Use this URL to cite or link to this record in EThOS: http://ethos.bl.uk/OrderDetails.do?uin=uk.bl.ethos.530804
Title: Theory and applications of competitive prediction
Author: Zhdanov, Fedor
Awarding Body: Royal Holloway, University of London
Current Institution: Royal Holloway, University of London
Date of Award: 2011
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Abstract:
Predicting the future is an important purpose of machine learning research. In online learning, predictions are given sequentially rather than all at once. People wish to make sensible decisions sequentially in many situations of everyday life, whether month-by-month, day-by-day, or minute-by-minute. In competitive prediction, the predictions are made by a set of experts and by a learner. The quality of the predictions is measured by a loss function. The goal of the learner is to make reliable predictions under any circumstances. The learner compares his loss with the loss of the best experts from the set and ensures that his performance is not much worse. In this thesis a general methodology is described to provide algorithms with strong performance guarantees for many prediction problems. Specific attention is paid to the square loss function, widely used to assess the quality of predictions. Four types of the sets of experts are considered in this thesis: sets with finite number of free experts (which are not required to follow any strategy), sets of experts following strategies from finite-dimensional spaces, sets of experts following strategies from infinite-dimensional Hilbert spaces, and sets of experts following strategies from infinite-dimensional Banach spaces. The power of the methodology is illustrated in the derivations of various prediction algorithms. Two core approaches are explored in this thesis: the Aggregating Algorithm and Defensive Forecasting. These approaches are close to each other in many interesting cases. However, Defensive Forecasting is more general and covers some problems which cannot be solved using the Aggregating Algorithm. The Aggregating Algorithm is more specific and is often more computationally efficient. The empirical performance and properties of new algorithms are validated on artificial or real world data sets. Specific areas where the algorithms can be applied are emphasized.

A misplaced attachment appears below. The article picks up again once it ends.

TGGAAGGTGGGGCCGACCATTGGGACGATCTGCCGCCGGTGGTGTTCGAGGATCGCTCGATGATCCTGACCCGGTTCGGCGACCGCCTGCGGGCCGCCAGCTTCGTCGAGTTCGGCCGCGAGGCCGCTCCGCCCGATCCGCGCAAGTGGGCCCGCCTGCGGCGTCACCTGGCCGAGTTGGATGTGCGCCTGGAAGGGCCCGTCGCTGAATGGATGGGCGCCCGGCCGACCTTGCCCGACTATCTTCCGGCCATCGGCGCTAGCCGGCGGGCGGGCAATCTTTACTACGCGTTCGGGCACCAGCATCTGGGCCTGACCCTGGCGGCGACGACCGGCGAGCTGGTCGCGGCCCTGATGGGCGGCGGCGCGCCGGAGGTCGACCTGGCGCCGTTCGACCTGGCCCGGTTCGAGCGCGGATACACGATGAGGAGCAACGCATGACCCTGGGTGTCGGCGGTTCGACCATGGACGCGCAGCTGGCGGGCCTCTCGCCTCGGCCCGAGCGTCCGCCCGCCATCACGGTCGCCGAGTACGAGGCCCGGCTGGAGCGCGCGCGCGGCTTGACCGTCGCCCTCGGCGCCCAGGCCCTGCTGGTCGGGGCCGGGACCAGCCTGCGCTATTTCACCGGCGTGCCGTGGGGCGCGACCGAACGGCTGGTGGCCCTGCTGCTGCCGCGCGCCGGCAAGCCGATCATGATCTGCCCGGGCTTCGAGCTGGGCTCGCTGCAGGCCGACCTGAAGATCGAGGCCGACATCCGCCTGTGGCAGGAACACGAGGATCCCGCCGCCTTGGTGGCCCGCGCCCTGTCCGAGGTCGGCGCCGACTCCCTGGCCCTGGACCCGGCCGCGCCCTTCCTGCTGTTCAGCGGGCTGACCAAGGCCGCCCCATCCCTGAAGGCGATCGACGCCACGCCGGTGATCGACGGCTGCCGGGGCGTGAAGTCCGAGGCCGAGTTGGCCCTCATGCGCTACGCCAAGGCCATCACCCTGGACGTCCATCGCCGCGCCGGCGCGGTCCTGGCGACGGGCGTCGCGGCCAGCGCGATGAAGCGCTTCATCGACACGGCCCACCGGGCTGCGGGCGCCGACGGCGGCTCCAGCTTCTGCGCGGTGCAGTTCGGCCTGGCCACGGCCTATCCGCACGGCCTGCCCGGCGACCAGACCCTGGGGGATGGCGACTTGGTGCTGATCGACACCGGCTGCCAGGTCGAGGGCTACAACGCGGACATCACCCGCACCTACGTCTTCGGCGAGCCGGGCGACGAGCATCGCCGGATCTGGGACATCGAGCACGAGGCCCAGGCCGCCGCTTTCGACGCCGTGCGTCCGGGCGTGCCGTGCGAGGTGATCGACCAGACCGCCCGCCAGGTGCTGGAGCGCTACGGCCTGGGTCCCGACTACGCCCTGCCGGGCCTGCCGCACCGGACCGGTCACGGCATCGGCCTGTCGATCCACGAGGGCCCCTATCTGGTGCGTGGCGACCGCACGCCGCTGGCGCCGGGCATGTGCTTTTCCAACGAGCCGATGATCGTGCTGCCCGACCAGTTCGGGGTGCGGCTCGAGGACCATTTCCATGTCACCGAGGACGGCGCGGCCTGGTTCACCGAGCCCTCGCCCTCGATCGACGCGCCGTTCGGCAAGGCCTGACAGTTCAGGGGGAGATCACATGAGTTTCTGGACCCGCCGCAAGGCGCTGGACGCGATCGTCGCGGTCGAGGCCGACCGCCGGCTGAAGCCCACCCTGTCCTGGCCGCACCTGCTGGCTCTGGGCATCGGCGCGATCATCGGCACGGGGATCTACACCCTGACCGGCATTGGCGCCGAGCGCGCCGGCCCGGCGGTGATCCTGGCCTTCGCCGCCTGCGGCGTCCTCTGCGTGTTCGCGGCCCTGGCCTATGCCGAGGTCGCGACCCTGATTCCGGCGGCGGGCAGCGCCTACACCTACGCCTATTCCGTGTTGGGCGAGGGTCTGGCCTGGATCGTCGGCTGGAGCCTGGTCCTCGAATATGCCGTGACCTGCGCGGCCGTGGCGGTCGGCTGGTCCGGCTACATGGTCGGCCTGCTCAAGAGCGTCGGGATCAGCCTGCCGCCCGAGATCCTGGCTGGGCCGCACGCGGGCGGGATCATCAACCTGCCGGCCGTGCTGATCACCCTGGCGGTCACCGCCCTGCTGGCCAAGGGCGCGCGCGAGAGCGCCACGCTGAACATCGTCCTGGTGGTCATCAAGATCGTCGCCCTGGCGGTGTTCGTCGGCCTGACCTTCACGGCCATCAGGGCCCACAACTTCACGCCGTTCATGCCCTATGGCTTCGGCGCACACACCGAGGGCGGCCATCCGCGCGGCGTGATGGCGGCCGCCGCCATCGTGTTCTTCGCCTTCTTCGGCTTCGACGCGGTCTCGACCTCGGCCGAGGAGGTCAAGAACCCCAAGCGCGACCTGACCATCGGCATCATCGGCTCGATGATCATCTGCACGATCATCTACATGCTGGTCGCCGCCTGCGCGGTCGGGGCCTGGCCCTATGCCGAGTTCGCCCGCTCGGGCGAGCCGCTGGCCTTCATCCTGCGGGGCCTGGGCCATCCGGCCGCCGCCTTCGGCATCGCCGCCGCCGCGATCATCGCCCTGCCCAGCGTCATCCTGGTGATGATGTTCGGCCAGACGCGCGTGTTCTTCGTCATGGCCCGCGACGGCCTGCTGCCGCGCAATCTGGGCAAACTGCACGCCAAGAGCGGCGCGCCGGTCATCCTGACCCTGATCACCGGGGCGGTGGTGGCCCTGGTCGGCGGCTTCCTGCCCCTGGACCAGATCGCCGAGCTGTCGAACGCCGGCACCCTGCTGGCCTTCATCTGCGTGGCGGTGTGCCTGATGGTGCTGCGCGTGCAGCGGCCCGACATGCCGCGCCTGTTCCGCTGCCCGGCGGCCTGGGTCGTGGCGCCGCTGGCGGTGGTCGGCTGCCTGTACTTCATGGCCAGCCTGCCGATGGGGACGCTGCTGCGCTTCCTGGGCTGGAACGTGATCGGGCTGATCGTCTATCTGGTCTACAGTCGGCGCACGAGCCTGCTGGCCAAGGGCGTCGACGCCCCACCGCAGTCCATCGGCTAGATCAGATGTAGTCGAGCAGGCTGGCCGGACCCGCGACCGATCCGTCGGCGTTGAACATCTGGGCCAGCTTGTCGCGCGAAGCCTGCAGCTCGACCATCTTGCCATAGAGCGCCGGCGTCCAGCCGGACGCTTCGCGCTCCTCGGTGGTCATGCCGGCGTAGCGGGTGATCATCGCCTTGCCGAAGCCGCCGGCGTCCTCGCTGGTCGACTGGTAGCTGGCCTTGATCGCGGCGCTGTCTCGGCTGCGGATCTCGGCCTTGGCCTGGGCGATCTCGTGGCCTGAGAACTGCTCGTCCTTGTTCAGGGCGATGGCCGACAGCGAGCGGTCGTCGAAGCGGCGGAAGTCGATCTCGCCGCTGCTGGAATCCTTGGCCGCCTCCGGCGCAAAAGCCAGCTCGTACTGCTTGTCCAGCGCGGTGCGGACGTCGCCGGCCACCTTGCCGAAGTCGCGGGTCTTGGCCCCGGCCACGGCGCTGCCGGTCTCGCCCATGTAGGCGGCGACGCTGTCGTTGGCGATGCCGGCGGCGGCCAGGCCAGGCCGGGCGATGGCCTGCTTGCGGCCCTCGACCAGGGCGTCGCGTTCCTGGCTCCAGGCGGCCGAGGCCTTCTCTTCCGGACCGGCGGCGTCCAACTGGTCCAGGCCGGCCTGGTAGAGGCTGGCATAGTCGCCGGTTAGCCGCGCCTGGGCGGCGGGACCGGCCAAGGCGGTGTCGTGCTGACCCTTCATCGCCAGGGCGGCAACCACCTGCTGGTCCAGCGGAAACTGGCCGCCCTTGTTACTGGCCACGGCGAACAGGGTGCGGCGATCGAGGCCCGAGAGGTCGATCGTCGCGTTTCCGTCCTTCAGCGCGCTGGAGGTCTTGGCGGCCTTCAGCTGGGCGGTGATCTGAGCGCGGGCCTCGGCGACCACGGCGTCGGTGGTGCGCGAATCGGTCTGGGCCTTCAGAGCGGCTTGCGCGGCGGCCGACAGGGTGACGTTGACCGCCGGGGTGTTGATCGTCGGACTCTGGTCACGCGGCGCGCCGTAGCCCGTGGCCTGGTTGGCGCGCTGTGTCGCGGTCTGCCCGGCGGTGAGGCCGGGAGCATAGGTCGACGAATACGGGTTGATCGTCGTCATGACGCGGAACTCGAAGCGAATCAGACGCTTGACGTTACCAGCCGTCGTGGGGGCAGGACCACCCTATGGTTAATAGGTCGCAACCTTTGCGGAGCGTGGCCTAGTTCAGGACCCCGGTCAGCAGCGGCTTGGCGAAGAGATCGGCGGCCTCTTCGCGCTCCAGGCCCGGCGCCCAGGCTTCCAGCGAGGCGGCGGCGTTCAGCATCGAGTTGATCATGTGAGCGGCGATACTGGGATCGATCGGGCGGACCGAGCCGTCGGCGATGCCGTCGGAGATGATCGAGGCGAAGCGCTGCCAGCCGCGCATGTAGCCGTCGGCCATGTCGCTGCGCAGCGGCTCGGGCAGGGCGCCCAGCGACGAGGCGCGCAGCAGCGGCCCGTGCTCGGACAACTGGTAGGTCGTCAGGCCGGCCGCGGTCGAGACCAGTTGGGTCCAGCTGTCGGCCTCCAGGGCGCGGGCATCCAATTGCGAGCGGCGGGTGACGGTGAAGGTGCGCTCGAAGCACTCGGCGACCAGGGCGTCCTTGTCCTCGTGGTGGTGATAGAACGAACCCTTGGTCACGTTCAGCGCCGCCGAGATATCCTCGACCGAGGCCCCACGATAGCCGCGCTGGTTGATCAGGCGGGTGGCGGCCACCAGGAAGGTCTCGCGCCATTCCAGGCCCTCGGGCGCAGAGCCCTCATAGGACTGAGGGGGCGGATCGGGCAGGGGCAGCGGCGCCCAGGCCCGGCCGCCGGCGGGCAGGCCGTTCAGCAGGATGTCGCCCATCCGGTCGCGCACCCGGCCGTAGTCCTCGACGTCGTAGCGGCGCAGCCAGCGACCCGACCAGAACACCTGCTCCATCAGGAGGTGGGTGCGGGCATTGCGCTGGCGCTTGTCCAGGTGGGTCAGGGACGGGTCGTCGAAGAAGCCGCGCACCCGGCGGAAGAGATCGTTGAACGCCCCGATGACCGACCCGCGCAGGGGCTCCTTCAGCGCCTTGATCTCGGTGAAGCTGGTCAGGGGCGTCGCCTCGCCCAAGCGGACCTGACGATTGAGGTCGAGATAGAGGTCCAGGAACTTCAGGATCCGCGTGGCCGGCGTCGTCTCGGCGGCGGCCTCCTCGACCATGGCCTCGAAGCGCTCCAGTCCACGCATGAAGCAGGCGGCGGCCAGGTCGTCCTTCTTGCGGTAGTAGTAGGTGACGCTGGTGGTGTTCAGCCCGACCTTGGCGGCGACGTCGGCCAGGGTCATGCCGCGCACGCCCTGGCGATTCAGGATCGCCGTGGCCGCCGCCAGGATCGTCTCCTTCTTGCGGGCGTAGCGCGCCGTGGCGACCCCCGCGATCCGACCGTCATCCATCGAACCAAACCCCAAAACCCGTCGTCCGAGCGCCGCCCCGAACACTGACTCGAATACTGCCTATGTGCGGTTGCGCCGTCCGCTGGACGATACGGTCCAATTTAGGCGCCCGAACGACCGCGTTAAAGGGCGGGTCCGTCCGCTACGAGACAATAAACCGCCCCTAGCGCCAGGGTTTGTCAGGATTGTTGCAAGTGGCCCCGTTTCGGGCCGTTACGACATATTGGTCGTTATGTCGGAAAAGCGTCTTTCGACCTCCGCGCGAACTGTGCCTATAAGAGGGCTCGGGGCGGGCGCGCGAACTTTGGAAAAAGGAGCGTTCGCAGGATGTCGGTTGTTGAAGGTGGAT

Supervisor: Not available Sponsor: Not available
Qualification Name: Thesis (Ph.D.) Qualification Level: Doctoral
EThOS ID: uk.bl.ethos.530804  DOI: Not available
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